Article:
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The Essence of OOP using Java, Array Objects, Part 2

  • By Richard G. Baldwin
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First-level access

This array access expression first accesses the contents of the element at index 0 in the array object referred to by the reference variable named v1.  This is a reference to a second array object (note the double matching square brackets, [][]).

Second-level access

The array access expression in Listing 8 uses that reference to access the value stored in the element at index value 1 in the second array object.  That value is then passed to the println method for display on the standard output device.

(In this case, the value 0 is displayed, because array elements are automatically initialized to default values when the array object is created.  The default value for all primitive numeric values is zero.)
Zero-based indexing

All array indexes in Java begin with 0. An array with length n can be indexed by the integers 0 to (n-1).  Array accesses are checked at runtime.  If an attempt is made to access the array with any other index value, an ArrayIndexOutOfBoundsException will be thrown.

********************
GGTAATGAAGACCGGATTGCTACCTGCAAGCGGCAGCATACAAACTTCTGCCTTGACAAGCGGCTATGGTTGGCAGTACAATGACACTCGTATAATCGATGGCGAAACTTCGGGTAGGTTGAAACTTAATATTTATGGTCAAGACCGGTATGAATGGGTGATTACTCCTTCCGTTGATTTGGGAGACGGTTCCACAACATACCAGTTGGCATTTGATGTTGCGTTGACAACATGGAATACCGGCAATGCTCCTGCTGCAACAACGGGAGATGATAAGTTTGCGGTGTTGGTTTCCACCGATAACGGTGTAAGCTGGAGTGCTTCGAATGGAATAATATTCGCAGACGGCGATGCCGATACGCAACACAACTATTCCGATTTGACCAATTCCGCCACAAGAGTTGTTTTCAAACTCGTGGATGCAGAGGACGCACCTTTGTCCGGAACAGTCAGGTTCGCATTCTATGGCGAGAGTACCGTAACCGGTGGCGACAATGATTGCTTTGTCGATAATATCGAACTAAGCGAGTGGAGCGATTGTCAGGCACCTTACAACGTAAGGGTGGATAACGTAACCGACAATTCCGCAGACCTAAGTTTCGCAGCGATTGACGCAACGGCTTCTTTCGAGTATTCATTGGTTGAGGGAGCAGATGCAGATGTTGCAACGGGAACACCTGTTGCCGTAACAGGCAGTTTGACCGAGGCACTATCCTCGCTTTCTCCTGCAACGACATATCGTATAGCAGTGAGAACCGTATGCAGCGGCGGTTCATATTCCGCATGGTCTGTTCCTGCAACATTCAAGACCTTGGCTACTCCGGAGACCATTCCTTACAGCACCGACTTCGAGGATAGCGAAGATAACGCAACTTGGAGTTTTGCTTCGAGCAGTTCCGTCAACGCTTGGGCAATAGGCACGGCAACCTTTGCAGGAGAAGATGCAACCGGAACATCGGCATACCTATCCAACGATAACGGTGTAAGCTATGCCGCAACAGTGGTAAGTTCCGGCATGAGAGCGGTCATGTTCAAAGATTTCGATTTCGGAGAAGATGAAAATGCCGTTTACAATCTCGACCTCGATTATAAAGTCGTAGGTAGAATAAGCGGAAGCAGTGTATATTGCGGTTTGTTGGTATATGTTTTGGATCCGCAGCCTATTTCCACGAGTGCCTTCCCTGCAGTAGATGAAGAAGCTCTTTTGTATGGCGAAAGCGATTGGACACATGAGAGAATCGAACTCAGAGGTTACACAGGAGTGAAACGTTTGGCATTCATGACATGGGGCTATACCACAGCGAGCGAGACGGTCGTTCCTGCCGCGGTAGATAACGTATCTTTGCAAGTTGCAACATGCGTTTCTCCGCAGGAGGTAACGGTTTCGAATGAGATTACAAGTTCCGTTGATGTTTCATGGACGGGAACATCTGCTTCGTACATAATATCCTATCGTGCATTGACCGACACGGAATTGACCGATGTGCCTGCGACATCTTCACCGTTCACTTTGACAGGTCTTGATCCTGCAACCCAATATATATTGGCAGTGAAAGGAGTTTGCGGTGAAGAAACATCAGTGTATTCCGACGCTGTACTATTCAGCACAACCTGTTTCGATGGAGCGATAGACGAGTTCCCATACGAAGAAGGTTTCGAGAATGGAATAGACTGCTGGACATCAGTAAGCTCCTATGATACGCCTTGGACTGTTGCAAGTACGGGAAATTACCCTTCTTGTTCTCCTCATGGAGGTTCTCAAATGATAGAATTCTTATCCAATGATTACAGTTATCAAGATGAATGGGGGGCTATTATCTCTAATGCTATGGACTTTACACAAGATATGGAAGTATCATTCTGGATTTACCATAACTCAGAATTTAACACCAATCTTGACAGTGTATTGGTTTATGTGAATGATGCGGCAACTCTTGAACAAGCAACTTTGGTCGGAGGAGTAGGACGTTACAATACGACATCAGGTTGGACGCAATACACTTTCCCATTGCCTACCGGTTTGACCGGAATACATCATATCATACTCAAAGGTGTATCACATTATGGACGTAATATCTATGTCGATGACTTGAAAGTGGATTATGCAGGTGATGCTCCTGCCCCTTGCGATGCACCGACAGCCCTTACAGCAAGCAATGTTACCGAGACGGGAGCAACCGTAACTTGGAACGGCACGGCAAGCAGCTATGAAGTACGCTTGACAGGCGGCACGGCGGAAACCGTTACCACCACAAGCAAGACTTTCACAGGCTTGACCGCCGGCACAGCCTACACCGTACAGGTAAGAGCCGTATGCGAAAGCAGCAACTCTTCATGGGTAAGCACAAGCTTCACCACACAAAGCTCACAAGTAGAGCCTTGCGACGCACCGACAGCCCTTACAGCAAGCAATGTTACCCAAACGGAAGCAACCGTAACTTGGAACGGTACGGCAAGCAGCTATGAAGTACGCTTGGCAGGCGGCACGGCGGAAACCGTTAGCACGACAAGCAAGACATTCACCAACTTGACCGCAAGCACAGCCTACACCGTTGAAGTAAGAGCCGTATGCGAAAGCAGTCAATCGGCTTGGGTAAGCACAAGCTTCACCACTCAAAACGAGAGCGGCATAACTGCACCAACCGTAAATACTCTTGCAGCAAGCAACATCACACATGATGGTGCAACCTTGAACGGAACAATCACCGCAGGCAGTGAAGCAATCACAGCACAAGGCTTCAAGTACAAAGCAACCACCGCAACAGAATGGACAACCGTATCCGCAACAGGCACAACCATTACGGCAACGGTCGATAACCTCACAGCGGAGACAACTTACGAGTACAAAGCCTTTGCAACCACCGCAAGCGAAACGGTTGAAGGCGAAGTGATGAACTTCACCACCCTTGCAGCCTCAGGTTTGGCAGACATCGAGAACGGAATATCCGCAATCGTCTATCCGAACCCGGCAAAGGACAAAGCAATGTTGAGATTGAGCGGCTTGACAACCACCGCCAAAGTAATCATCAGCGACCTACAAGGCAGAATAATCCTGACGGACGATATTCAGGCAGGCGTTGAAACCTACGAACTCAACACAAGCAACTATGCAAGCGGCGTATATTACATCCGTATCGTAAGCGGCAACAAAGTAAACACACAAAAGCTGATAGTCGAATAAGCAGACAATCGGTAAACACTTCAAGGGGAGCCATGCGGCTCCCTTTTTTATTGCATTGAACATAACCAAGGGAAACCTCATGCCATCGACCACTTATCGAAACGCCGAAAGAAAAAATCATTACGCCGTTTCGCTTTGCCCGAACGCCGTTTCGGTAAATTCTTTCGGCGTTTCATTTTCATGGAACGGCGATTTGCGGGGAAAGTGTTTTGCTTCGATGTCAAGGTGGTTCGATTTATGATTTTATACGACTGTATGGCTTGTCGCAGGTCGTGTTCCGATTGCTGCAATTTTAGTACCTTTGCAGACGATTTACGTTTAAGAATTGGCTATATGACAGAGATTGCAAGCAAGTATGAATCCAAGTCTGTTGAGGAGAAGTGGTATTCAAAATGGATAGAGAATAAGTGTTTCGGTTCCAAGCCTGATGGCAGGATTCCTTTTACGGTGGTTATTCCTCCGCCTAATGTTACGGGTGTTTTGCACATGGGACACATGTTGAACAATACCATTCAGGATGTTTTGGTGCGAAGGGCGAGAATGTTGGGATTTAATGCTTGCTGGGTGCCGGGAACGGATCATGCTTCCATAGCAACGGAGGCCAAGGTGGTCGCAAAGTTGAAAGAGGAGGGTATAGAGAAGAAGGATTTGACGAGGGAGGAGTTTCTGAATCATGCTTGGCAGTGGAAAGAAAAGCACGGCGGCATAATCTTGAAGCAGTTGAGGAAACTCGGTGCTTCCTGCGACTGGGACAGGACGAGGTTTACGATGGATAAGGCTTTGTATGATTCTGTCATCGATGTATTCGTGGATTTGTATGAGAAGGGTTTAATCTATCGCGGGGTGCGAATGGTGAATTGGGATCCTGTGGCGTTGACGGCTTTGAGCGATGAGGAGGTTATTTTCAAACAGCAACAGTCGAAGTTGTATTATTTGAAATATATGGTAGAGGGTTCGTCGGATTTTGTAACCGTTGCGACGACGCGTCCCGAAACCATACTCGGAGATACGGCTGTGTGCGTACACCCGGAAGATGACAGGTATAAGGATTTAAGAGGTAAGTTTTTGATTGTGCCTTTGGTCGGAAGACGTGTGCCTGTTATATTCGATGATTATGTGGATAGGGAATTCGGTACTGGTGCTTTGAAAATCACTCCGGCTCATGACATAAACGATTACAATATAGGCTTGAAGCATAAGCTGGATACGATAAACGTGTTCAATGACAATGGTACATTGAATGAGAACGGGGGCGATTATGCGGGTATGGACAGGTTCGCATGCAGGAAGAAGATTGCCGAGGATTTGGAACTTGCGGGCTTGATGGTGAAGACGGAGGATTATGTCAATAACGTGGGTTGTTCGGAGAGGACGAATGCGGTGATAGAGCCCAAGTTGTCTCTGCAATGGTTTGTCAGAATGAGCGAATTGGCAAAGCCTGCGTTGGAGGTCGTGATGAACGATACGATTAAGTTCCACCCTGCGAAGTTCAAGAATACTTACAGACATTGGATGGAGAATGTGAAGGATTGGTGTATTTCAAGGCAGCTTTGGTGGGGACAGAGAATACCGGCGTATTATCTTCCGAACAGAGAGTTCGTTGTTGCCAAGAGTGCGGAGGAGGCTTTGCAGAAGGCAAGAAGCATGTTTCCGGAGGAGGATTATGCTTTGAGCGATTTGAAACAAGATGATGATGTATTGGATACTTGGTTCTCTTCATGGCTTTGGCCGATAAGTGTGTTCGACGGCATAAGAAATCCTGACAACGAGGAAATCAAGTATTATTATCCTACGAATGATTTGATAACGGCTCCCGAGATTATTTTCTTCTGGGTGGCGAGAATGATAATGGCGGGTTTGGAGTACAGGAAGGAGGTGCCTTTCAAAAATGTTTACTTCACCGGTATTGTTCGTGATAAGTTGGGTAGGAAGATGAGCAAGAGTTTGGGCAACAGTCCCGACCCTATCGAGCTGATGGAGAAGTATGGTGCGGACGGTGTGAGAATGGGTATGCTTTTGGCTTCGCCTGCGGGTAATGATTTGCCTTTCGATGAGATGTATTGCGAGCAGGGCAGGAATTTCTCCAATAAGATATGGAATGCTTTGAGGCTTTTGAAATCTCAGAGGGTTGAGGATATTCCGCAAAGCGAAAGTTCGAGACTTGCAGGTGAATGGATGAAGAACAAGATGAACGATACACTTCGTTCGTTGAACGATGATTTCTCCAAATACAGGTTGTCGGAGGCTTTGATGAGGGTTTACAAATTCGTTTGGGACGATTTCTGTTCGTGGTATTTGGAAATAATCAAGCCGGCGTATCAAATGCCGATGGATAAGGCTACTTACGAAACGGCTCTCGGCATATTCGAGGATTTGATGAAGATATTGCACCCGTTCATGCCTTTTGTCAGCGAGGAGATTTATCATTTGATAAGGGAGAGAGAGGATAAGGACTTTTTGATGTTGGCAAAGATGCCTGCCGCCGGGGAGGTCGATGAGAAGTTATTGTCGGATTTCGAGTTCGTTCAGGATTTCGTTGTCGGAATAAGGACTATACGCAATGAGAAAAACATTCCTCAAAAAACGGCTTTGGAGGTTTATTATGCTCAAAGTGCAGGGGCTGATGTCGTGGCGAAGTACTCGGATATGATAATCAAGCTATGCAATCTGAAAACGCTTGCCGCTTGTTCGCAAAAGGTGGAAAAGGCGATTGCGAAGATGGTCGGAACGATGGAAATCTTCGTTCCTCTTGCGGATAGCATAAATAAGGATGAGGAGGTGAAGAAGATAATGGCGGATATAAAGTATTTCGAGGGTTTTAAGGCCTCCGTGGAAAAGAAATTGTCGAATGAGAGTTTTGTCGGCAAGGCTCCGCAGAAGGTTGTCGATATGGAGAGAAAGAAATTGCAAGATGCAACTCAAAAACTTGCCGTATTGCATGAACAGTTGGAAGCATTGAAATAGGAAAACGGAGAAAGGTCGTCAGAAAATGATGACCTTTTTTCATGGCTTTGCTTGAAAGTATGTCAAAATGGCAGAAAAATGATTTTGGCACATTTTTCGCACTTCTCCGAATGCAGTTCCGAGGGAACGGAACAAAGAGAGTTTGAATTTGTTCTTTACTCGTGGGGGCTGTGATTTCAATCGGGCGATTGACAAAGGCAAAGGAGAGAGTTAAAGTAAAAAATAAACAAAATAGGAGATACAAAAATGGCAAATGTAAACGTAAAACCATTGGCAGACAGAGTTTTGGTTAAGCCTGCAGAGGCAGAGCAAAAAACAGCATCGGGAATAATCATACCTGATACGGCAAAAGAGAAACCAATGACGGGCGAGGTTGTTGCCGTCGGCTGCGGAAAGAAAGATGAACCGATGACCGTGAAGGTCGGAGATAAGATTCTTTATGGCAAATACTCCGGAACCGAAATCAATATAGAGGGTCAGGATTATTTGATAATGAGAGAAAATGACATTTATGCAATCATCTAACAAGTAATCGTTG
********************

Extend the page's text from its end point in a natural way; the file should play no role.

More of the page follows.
Index value types

Arrays must be indexed by integer values of the following types: int, short, byte, or char.  For any of these types other than int, the value will be promoted to an int and used as the index.

An array cannot be accessed using an index of type long.  Attempting to do so results in a compiler error.

Default initialization

If the elements in an array are not purposely initialized when the array is created, the array elements will be automatically initialized with default values.  The default values are:

  • All reference types:  null
  • Primitive numeric types:  0
  • Primitive boolean type:  false
  • Primitive char type:  the Unicode character with 16 zero-valued bits ('\u0000' (the NUL character)
Explicit initialization of array elements

The values in the array elements may be purposely initialized when the array object is created using a comma-separated list of expressions enclosed by matching curly braces.  This is illustrated in Listing 9.

    int[] v1 = {1,2,3,4,5};

Listing 9
No new operator
(Note that this format does not make use of the new operator.  Also note that the expressions in the list may be much more complex than the simple literal values shown in Listing 9.)
Length and order

The length of the constructed array will equal the number of expressions in the list.

The expressions in an array initializer are executed from left to right in the order that they occur in the source code.  The first expression specifies the value at index value zero, and the last expression specifies the value at index value n-1 (where n is the length of the array).

Each expression must be assignment-compatible with the array's component type, or a compiler error will occur.

A sample program

The previous paragraphs in this lesson have explained some of the rules and characteristics regarding array objects.  They have also illustrated some of the syntax involved in the use of array objects in Java.